Pittsburgh Post-Gazette

Rocky ‘super-Earth’ is discovered 39 light-years away

- By Seth Borenstein

Associated Press

WASHINGTON — Astronomer­s have found yet another planet that seems to have just the right Goldilocks combinatio­n for life: Not so hot and not so cold. It’s not so far away, either.

This new, big, dense planet is rocky, like Earth, and has the right temperatur­es for liquid water, putting it in the habitable zone for life, according to a study published Wednesday in the journal Nature.

The astronomer­s who discovered it say this planet is possibly the most promising place yet to search for signs of life beyond the solar system.

It’s the fifth such life-possible planet outside our solar system revealed in less than a year, but still relatively nearby Earth. Rocky planets within that habitable zone of a star are considered the best place to find evidence of some form of life.

“It is astonishin­g to live in a time when discovery of potentiall­y habitable worlds is not only common place, but proliferat­ing,” said MIT astronomer Sara Seager, who wasn’t part of the study.

The first planet outside our solar system was discovered in 1995, but thanks to new techniques and especially NASA’s planet-hunting Kepler telescope, the number of them has exploded in recent years. Astronomer­s have now identified 52 potentiall­y habitable planets and more than 3,600 planets outside our solar system.

The latest discovery, called LHS 1140b, regularly passes in front of its star, allowing astronomer­s to measure its size and mass. That makes astronomer­s more confident that this one is rocky, compared to other recent discoverie­s.

In the next several years, new telescopes should be able to use the planet’s path to spy its atmosphere in what could be the best-aimed search for signs of life, said Harvard astronomer David Charbonnea­u, a co-author of the study. If scientists see both oxygen and some carbon in an atmosphere, that’s a promising sign that something could be living. Outside astronomer­s have already put this new planet near the top of their mustsee lists for new ground and space-based telescopes.

“This is the first one where we actually know it’s rocky,” Charbonnea­u said. “We found a planet that we can actually study that might be actually Earthlike.”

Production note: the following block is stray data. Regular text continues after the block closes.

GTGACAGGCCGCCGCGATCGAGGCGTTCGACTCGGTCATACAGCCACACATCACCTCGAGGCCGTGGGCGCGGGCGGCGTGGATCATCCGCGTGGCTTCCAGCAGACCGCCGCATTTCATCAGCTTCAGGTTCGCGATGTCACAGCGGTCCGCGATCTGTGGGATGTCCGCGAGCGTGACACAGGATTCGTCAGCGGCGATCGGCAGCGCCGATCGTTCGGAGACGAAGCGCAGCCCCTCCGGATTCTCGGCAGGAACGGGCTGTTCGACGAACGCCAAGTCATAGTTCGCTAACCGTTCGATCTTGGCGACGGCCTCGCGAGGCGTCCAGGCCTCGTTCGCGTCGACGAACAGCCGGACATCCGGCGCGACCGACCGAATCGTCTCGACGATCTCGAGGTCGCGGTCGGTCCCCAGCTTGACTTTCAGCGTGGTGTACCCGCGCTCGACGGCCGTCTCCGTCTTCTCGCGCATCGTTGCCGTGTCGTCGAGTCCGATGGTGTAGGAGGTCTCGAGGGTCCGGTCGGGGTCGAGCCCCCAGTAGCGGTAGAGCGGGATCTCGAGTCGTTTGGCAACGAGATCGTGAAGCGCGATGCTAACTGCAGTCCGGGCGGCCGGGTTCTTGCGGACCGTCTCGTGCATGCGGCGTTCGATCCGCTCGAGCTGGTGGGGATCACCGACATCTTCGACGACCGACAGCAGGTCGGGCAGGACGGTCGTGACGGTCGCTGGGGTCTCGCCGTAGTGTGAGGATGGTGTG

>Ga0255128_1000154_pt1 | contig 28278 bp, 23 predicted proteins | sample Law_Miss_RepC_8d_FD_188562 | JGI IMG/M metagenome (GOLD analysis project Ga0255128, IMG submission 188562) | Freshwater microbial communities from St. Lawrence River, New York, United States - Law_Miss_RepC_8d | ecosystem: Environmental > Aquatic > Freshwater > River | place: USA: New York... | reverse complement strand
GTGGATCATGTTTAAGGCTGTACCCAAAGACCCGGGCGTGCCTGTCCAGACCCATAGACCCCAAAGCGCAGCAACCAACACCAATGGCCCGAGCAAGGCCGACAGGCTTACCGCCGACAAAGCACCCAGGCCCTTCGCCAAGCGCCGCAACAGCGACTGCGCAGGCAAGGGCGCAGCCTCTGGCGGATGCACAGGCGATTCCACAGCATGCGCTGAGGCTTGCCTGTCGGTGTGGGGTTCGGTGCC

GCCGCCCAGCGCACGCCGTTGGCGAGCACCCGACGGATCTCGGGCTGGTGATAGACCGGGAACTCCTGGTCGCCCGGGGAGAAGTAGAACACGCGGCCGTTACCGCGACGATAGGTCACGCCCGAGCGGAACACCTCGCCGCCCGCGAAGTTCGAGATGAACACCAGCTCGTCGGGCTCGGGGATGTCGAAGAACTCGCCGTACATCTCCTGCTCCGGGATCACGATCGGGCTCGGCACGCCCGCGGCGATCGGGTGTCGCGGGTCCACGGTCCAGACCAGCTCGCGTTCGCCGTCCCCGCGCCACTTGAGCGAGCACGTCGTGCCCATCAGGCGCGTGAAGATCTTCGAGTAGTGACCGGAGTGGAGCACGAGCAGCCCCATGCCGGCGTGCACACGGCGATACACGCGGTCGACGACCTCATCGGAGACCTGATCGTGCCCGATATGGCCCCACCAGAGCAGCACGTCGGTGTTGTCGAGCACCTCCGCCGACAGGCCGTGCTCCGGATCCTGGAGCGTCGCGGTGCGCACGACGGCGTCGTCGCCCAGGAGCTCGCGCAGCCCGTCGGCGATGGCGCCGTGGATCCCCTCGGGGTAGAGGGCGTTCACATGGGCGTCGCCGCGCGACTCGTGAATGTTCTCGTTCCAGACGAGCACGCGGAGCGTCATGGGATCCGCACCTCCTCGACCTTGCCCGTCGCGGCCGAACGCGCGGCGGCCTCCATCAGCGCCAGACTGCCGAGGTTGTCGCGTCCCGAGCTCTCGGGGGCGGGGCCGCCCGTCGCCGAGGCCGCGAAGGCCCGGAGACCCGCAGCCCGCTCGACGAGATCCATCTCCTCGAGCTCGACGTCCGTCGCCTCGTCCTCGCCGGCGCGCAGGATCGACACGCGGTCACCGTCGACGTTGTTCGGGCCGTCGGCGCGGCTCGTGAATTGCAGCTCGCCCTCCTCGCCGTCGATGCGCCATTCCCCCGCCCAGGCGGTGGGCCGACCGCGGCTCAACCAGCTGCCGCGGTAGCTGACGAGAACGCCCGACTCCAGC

Make that super-sized, because it belongs to a class of planets called super-Earths that are more massive than Earth, but not quite the size of giants Neptune or Jupiter.

Compared to Earth, the new planet is big, pushing near the size limit for rocky planets. It’s 40 percent wider than Earth but it has 6.6 times Earth’s mass, giving it a gravitatio­nal pull three times stronger, Mr. Charbonnea­u said. A person weighing 167 pounds would feel like 500 pounds on this planet.

While many super-Earths are too big to have the right environmen­t for life, 1140b is just small enough to make it a good candidate. Thirty-two of the potentiall­y habitable planets found so far are considered super-Earth sized.

The new planet was found using eight small telescopes in Chile and help from an amateur planet-hunter, Mr. Charbonnea­u said.

In the constellat­ion Cetus, it is 39 light years or 230 trillion miles away and circling a red dwarf star. So are a group of seven mostly Earthsized planets in or near the habitable zone found circling a star called Trappist-1 earlier this year, but it in a different direction. And in August, astronomer­s found that the nearest planet to Earth outside our solar system, only 25 trillion miles away, also could have the right temperatur­e for life, but astronomer­s can’t get a peek at its atmosphere.

“If you picture the Milky Way as the size of the United States, then these systems are all within the size of Central Park,” Mr. Charbonnea­u said. “These are your neighbors.”

The latest discoverie­s have their founders at odds over which of the planets are the most promising. Mr. Charbonnea­u said recent studies show that the Trappist planets may not be rocky like Earth, while Trappist discoverer Michael Gillon said the newest planet has such intense gravity that its atmosphere may be smooshed down so telescopes can’t get a good look at it. Seven outside astronomer­s said the Milky Way is big enough for all the discoverie­s to be exciting, requiring more exploring.

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